Top Technology Trends

Top Technology Trends

From Artificial Intelligence to Virtual Reality, the future of technology is certainly a changing landscape. Read the latest technology trends below.

Artificial Intelligence

Yes, really. While Artificial Intelligence isn’t quite as advanced and bad-tempered as Terminator, it is set to become a powerful tool that can help humans.  Current “Weak AI” systems can behave like humans, but they don’t operate like a human brain. Currently, some Weak AI systems are approaching an “in-between” level—ones that are inspired by human reasoning even if they don’t quite work the same way—and that’s where the most exciting research is happening right now.

 

According to Business Insider, eighty-five percent of customer interactions will be handled without a human by 2020. Businesses are looking to capitalize on AI’s potential to handle problem-solving and customer-service issues. Many companies now use chatbots as a customer service tool to answer simple, common queries that don’t require nuanced interaction; if a bot gets stumped the customer is connected to a live service rep. Other industries, such as finance and travel, have developed more advanced bots that act as full-service assistants, whether it’s offering advice on how to pay off bills or booking a complete trip itinerary.

Extended Reality

Virtual and augmented reality technologies are transforming the way people live and work. Virtual reality is a realistic simulation of an environment that is created with a mixture of interactive hardware and software, and presented to the user in such a way that the user suspends belief and accepts it as a real environment. Augmented reality refers to the augmentation of a live direct or indirect view of a physical real-world environment, and computer-generated images are superimposed on a user’s view of the real-world, thus enhancing one’s current perception of reality. Once can also create a “mixed reality” by combining the two systems.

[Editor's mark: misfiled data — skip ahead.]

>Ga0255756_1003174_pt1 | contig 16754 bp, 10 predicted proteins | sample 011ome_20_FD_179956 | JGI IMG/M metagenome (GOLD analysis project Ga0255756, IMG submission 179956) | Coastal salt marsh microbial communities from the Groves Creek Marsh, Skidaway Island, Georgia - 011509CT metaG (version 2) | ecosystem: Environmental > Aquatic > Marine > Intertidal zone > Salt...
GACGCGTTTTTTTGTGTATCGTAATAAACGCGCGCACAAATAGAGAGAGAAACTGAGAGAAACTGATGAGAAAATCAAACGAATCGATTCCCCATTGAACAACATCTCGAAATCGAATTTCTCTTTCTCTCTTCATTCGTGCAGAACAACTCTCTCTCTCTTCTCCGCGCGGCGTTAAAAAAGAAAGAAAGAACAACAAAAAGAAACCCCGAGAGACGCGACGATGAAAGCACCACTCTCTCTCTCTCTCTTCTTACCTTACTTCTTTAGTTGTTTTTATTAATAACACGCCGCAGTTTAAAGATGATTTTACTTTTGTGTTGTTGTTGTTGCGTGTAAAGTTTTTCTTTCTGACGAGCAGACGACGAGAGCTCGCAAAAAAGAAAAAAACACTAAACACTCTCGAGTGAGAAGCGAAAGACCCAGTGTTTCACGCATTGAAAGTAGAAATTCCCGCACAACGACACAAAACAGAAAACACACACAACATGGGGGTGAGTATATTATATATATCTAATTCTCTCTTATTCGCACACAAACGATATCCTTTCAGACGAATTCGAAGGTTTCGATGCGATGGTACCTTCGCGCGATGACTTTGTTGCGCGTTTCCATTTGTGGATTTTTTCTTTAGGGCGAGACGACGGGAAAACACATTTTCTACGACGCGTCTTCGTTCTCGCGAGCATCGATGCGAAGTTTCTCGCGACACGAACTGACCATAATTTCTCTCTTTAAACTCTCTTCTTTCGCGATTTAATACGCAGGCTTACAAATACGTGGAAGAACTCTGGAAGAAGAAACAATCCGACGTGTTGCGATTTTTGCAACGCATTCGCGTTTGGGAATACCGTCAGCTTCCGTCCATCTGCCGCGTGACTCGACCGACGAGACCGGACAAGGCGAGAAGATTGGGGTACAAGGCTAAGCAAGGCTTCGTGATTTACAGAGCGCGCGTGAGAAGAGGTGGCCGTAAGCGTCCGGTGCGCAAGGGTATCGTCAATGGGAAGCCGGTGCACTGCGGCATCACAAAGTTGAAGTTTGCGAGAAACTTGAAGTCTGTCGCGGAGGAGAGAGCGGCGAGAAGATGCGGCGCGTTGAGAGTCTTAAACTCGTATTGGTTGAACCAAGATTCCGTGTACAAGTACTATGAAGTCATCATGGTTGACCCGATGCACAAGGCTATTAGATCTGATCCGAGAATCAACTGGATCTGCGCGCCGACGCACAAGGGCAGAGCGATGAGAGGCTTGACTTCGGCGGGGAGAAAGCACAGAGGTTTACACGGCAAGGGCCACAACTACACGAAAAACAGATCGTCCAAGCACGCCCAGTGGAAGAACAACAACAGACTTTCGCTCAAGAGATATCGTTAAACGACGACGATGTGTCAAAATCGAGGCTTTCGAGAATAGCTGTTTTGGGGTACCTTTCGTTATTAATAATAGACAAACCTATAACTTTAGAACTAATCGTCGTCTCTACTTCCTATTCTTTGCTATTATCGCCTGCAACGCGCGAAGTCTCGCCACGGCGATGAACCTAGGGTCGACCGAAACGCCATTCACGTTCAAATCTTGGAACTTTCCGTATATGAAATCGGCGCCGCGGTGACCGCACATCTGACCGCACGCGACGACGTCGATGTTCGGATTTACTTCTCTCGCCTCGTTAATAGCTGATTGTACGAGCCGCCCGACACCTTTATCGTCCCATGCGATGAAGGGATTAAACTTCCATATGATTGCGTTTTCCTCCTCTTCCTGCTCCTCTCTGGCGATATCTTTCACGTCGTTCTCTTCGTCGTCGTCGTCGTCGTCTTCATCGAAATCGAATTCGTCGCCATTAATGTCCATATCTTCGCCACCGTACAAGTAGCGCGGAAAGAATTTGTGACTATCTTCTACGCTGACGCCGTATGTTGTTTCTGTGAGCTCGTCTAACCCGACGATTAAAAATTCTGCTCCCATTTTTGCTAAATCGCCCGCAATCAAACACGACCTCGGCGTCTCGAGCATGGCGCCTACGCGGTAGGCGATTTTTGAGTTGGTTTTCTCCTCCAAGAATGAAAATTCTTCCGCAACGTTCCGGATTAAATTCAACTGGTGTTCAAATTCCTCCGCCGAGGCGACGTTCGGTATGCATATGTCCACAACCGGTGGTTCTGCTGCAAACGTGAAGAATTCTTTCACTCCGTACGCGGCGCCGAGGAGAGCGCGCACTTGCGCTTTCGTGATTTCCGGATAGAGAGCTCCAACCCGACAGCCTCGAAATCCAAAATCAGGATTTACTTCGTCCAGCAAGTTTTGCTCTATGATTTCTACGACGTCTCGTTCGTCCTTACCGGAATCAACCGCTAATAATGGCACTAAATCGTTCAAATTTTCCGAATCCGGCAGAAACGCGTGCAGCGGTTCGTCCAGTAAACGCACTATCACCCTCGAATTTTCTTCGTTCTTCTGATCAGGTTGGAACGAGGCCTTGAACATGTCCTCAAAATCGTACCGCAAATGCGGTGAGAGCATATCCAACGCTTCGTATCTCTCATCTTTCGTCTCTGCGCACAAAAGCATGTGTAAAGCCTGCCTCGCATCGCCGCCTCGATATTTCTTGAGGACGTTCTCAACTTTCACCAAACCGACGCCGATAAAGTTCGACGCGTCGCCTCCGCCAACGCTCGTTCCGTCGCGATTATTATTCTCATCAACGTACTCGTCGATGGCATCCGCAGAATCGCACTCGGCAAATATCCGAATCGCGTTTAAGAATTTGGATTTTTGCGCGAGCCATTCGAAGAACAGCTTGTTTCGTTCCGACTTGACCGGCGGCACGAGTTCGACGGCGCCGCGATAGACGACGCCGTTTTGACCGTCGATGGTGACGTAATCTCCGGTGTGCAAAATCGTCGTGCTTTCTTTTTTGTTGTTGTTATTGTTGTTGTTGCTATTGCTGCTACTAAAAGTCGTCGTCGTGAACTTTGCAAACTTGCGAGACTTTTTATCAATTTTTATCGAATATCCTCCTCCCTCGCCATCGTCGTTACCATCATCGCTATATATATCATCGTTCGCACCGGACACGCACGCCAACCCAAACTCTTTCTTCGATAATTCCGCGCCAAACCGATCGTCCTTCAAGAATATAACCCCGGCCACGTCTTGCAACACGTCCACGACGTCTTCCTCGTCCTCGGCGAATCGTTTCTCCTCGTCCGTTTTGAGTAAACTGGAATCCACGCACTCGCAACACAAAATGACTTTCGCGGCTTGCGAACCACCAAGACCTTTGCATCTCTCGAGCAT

Brands are putting this to work.  For example, BMW provides an AR-driven exploration of its models, which allows people to get “inside” the car to experience what it feels like to drive one. That provides an emotional connection that no other technology or marketing tactic has been able to deliver.

As the virtual reality landscape experiences tremendous popularity and growth over recent years, many innovative companies have formed to build out this growing ecosystem. This technology is removing the distance between people, information, and experiences. Location is no longer as important. Accenture’s Technology Report stated, “Across industries and applications, immersive experiences are pushing companies to not only think differently about what is possible, but also to create new solutions that bypass the distance-based challenges they face today.”

Data Privacy

GDPR, Apple’s iOS 11 Intelligent Tracking Prevention, server-side header bidding: In case you missed all the “Updates to Your Privacy Policy” emails in your inbox: data privacy is now being taken seriously. The push to keep user information anonymous is coming from many fronts, and includes government regulation with GDPR (General Data Protection Regulation), large corporations utilizing Apple’s iOS 11 Intelligent Tracking Prevention, and increasing adoption of Server-side header bidding within the ad tech industry. The forefront of technological advancements and trends will take this into account. Larger corporations, especially, will be held to a higher standard of proper data usage and privacy. As such, point to an uncertain future for data-driven digital ad placement. User data – often the primary (if not only) driver of ad placement – will take a back seat as tighter privacy regulations shift into place. Cookies and users are slipping through the cracks, and marketers, media buyers, and media sellers are now faced with lower match rates on the audience segments they worked so hard to cultivate.

 

Additionally, checking the quality and veracity of the data is set to become more widespread. Maximizing data veracity is about making sure that you’ve verified the truth and context of the data. For example, SpaceX uses dual computers to make minute course corrections. United Airlines underwent an effort to consistently update seating demand forecasts to maximize profits. It’s not necessarily a matter of the data being wrong. It’s a matter of verifying that it’s as current and accurate as possible.

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